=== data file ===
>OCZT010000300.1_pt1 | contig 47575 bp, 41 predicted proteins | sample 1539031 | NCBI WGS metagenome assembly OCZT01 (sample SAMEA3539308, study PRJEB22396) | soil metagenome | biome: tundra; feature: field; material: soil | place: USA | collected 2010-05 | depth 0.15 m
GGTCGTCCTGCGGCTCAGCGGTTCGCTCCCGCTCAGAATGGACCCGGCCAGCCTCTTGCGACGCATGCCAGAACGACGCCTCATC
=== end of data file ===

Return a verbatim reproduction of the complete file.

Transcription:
>OCZT010000300.1_pt1 | contig 47575 bp, 41 predicted proteins | sample 1539031 | NCBI WGS metagenome assembly OCZT01 (sample SAMEA3539308, study PRJEB22396) | soil metagenome | biome: tundra; feature: field; material: soil | place: USA | collected 2010-05 | depth 0.15 m
GGTCGTCCTGCGGCTCAGCGGTTCGCTCCCGCTCAGAATGGACCCGGCCAGCCTCTTGCGACGCATGCCAGAACGACGCCTCATC